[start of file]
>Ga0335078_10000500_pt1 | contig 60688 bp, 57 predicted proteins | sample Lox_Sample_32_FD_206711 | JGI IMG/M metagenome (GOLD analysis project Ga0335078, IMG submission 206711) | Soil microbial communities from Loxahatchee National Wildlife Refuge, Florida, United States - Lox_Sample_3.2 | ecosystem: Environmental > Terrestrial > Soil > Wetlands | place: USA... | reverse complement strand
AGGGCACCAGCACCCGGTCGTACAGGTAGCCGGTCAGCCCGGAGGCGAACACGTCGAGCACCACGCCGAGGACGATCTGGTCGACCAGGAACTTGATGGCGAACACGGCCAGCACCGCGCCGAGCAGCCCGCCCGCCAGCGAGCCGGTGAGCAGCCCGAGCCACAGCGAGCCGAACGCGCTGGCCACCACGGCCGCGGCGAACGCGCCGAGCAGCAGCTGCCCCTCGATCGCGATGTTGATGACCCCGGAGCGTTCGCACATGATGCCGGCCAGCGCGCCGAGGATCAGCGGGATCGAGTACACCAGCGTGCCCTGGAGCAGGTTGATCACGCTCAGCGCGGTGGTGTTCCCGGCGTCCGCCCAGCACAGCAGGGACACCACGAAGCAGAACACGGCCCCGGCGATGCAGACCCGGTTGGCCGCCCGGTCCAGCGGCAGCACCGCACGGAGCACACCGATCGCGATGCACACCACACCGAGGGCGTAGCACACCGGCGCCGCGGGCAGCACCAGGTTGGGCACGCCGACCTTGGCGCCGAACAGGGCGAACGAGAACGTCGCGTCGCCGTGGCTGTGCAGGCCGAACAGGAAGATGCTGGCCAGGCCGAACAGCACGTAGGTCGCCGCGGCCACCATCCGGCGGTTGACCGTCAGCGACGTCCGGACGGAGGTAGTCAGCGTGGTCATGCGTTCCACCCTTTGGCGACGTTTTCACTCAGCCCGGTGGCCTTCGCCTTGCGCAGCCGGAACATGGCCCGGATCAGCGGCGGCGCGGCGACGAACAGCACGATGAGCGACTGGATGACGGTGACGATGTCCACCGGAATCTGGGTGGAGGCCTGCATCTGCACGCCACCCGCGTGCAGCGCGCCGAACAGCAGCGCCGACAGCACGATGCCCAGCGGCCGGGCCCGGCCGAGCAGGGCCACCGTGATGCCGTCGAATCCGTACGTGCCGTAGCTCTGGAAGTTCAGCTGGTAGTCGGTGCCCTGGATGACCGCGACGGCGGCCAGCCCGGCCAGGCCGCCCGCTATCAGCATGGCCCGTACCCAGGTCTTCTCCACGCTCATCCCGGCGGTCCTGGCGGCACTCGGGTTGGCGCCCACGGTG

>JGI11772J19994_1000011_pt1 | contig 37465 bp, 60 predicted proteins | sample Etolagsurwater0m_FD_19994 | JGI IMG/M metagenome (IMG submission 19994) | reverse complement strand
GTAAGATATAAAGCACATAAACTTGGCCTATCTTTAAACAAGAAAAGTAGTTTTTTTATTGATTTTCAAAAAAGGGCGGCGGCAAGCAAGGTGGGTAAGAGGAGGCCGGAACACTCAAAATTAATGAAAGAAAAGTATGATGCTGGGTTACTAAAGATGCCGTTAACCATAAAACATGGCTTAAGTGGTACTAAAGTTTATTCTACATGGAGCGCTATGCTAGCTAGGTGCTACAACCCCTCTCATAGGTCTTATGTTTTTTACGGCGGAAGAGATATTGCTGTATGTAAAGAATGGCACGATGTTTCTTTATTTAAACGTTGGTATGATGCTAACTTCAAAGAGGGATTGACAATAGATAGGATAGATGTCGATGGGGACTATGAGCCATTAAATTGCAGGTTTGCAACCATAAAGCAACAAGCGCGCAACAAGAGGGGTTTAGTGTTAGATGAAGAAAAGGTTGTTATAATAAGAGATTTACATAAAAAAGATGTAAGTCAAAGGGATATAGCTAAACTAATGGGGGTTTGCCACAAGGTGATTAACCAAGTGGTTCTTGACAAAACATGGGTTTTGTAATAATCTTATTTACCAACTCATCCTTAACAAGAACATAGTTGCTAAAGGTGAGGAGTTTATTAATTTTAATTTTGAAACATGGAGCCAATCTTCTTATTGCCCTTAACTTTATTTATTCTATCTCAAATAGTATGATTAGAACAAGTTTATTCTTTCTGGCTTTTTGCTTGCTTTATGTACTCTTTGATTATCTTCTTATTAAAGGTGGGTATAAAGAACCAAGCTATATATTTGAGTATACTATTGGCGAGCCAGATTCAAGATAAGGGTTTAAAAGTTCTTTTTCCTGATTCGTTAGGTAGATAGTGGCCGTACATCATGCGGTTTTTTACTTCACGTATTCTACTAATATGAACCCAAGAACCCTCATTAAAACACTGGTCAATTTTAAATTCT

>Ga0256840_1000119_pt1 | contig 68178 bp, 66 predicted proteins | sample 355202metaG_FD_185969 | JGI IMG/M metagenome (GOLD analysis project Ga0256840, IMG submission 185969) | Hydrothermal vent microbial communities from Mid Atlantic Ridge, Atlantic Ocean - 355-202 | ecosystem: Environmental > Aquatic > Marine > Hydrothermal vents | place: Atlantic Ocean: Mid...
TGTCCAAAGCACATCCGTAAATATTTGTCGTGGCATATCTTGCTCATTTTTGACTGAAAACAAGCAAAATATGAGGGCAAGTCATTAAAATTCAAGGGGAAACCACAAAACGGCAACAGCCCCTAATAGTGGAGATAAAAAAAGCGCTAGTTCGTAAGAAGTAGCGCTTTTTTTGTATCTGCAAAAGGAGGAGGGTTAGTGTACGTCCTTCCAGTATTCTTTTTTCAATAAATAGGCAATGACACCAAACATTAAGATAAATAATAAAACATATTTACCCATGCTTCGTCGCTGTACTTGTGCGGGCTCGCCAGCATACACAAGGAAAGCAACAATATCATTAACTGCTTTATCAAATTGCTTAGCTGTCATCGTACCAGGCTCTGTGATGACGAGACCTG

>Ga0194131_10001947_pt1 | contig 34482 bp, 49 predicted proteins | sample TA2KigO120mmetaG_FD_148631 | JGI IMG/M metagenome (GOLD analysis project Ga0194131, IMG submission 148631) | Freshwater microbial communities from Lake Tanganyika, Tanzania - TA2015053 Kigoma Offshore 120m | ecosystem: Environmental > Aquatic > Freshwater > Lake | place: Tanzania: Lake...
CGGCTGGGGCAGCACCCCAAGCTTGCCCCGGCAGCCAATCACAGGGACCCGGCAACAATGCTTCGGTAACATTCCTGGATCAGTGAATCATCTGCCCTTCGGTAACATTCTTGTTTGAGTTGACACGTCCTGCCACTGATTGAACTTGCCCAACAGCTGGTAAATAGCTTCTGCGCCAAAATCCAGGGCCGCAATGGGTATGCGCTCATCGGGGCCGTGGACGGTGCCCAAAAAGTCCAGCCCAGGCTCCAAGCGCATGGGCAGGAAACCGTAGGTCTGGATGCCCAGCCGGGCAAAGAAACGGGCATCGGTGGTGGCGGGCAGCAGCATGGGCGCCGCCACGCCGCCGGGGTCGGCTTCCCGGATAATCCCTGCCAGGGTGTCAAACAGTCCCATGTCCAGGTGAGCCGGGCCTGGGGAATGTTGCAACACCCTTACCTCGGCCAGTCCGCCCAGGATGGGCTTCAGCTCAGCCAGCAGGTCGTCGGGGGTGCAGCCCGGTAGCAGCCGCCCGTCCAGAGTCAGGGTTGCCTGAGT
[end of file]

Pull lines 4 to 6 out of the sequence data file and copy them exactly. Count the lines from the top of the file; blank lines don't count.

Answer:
GTAAGATATAAAGCACATAAACTTGGCCTATCTTTAAACAAGAAAAGTAGTTTTTTTATTGATTTTCAAAAAAGGGCGGCGGCAAGCAAGGTGGGTAAGAGGAGGCCGGAACACTCAAAATTAATGAAAGAAAAGTATGATGCTGGGTTACTAAAGATGCCGTTAACCATAAAACATGGCTTAAGTGGTACTAAAGTTTATTCTACATGGAGCGCTATGCTAGCTAGGTGCTACAACCCCTCTCATAGGTCTTATGTTTTTTACGGCGGAAGAGATATTGCTGTATGTAAAGAATGGCACGATGTTTCTTTATTTAAACGTTGGTATGATGCTAACTTCAAAGAGGGATTGACAATAGATAGGATAGATGTCGATGGGGACTATGAGCCATTAAATTGCAGGTTTGCAACCATAAAGCAACAAGCGCGCAACAAGAGGGGTTTAGTGTTAGATGAAGAAAAGGTTGTTATAATAAGAGATTTACATAAAAAAGATGTAAGTCAAAGGGATATAGCTAAACTAATGGGGGTTTGCCACAAGGTGATTAACCAAGTGGTTCTTGACAAAACATGGGTTTTGTAATAATCTTATTTACCAACTCATCCTTAACAAGAACATAGTTGCTAAAGGTGAGGAGTTTATTAATTTTAATTTTGAAACATGGAGCCAATCTTCTTATTGCCCTTAACTTTATTTATTCTATCTCAAATAGTATGATTAGAACAAGTTTATTCTTTCTGGCTTTTTGCTTGCTTTATGTACTCTTTGATTATCTTCTTATTAAAGGTGGGTATAAAGAACCAAGCTATATATTTGAGTATACTATTGGCGAGCCAGATTCAAGATAAGGGTTTAAAAGTTCTTTTTCCTGATTCGTTAGGTAGATAGTGGCCGTACATCATGCGGTTTTTTACTTCACGTATTCTACTAATATGAACCCAAGAACCCTCATTAAAACACTGGTCAATTTTAAATTCT

>Ga0256840_1000119_pt1 | contig 68178 bp, 66 predicted proteins | sample 355202metaG_FD_185969 | JGI IMG/M metagenome (GOLD analysis project Ga0256840, IMG submission 185969) | Hydrothermal vent microbial communities from Mid Atlantic Ridge, Atlantic Ocean - 355-202 | ecosystem: Environmental > Aquatic > Marine > Hydrothermal vents | place: Atlantic Ocean: Mid...
TGTCCAAAGCACATCCGTAAATATTTGTCGTGGCATATCTTGCTCATTTTTGACTGAAAACAAGCAAAATATGAGGGCAAGTCATTAAAATTCAAGGGGAAACCACAAAACGGCAACAGCCCCTAATAGTGGAGATAAAAAAAGCGCTAGTTCGTAAGAAGTAGCGCTTTTTTTGTATCTGCAAAAGGAGGAGGGTTAGTGTACGTCCTTCCAGTATTCTTTTTTCAATAAATAGGCAATGACACCAAACATTAAGATAAATAATAAAACATATTTACCCATGCTTCGTCGCTGTACTTGTGCGGGCTCGCCAGCATACACAAGGAAAGCAACAATATCATTAACTGCTTTATCAAATTGCTTAGCTGTCATCGTACCAGGCTCTGTGATGACGAGACCTG